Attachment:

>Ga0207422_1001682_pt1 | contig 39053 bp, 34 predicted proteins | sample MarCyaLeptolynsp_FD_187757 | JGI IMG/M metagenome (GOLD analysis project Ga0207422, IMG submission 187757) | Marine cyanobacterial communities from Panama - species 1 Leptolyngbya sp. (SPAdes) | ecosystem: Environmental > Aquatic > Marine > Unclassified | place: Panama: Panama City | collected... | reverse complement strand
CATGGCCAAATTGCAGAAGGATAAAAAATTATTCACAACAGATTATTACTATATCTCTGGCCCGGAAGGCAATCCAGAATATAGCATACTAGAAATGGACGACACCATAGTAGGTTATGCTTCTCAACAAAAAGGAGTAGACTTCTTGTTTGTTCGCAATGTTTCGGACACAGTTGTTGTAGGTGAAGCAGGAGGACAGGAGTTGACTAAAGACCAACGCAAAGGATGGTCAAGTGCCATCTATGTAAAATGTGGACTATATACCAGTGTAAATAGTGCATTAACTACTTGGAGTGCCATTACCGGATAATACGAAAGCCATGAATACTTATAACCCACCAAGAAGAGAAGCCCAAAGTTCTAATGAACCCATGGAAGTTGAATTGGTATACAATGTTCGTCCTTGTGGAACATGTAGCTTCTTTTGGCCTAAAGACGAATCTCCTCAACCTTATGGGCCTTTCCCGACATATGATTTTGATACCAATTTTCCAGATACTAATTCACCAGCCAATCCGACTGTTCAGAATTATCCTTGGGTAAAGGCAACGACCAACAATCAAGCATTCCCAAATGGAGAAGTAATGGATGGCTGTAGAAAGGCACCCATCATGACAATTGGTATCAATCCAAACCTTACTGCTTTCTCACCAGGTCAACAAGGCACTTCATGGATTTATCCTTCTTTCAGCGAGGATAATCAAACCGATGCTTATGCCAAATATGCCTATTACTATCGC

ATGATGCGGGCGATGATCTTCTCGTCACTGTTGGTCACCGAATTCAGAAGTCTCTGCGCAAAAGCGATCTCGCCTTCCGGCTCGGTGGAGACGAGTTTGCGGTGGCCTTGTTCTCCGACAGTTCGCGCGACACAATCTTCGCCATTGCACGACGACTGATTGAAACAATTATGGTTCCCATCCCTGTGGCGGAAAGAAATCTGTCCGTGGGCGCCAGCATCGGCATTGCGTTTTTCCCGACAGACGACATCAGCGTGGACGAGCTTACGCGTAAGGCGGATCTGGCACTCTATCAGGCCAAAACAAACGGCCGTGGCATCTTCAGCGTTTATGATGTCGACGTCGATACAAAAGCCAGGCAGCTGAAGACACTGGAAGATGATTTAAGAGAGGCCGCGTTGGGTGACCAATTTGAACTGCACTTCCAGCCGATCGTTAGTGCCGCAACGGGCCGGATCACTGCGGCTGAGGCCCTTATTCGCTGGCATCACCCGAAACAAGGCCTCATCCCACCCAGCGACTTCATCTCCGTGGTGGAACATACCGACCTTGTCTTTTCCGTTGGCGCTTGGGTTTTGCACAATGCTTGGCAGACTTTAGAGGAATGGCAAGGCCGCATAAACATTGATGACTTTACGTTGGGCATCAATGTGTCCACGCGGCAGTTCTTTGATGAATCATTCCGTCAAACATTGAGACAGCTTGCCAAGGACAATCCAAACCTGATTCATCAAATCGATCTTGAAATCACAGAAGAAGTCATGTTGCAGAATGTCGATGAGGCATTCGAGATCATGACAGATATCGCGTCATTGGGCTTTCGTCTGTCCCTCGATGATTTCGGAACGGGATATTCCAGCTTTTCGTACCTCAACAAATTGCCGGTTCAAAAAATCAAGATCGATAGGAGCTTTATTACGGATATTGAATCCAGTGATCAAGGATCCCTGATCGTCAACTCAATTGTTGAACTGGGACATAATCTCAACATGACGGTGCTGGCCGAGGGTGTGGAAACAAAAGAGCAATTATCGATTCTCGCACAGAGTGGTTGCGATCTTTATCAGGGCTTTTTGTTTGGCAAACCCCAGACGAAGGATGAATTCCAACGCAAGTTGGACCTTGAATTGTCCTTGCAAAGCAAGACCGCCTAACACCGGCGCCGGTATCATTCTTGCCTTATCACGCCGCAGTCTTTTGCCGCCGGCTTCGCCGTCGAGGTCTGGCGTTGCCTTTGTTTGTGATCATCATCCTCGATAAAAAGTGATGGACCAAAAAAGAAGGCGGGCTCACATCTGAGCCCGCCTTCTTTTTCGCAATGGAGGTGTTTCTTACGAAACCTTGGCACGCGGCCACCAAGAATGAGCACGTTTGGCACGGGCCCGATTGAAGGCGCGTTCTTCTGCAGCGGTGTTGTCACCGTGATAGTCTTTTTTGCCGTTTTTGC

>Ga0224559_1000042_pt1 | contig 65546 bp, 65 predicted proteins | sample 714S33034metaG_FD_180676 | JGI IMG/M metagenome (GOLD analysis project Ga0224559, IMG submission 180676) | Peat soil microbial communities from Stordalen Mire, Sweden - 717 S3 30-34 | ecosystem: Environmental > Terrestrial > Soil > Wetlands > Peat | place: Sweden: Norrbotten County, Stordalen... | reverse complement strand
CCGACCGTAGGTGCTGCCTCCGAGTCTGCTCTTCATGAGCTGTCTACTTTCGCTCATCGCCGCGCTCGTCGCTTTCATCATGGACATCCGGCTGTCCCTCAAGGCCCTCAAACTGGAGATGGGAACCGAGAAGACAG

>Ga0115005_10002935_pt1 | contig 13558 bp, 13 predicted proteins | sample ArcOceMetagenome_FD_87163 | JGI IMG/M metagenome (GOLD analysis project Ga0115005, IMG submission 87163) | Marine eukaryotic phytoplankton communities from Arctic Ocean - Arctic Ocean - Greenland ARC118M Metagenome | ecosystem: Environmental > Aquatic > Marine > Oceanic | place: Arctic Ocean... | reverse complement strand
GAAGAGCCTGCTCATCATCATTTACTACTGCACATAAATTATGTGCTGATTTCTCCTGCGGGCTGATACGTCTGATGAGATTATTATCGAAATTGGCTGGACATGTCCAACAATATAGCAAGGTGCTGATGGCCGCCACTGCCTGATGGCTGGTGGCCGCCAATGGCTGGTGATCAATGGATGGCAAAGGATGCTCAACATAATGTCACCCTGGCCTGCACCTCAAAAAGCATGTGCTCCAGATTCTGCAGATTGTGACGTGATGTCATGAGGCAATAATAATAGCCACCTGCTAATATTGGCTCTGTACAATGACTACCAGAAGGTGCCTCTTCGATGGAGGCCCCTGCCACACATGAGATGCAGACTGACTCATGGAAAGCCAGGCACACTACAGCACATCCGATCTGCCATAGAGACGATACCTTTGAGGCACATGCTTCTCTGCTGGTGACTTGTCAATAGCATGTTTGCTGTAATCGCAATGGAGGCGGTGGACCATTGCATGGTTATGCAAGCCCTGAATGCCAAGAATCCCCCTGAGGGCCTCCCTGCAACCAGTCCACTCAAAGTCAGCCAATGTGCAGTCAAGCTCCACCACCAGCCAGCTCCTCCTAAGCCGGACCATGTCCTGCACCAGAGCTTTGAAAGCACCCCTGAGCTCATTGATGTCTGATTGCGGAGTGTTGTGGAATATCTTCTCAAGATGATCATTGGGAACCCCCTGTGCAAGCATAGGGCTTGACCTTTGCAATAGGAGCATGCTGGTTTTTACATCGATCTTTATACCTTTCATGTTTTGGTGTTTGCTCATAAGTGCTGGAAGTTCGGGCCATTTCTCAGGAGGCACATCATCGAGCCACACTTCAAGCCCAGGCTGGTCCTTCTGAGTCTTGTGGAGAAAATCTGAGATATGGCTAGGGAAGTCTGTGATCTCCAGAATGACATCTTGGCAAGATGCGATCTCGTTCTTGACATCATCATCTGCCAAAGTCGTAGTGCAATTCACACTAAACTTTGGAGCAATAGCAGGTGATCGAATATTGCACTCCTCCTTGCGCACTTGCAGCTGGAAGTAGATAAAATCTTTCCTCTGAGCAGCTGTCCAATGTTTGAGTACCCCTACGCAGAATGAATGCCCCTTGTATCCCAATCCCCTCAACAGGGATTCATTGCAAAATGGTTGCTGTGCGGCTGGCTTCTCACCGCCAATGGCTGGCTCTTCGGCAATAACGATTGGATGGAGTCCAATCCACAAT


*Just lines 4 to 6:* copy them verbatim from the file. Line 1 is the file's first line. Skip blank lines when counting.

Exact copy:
>Ga0224559_1000042_pt1 | contig 65546 bp, 65 predicted proteins | sample 714S33034metaG_FD_180676 | JGI IMG/M metagenome (GOLD analysis project Ga0224559, IMG submission 180676) | Peat soil microbial communities from Stordalen Mire, Sweden - 717 S3 30-34 | ecosystem: Environmental > Terrestrial > Soil > Wetlands > Peat | place: Sweden: Norrbotten County, Stordalen... | reverse complement strand
CCGACCGTAGGTGCTGCCTCCGAGTCTGCTCTTCATGAGCTGTCTACTTTCGCTCATCGCCGCGCTCGTCGCTTTCATCATGGACATCCGGCTGTCCCTCAAGGCCCTCAAACTGGAGATGGGAACCGAGAAGACAG

>Ga0115005_10002935_pt1 | contig 13558 bp, 13 predicted proteins | sample ArcOceMetagenome_FD_87163 | JGI IMG/M metagenome (GOLD analysis project Ga0115005, IMG submission 87163) | Marine eukaryotic phytoplankton communities from Arctic Ocean - Arctic Ocean - Greenland ARC118M Metagenome | ecosystem: Environmental > Aquatic > Marine > Oceanic | place: Arctic Ocean... | reverse complement strand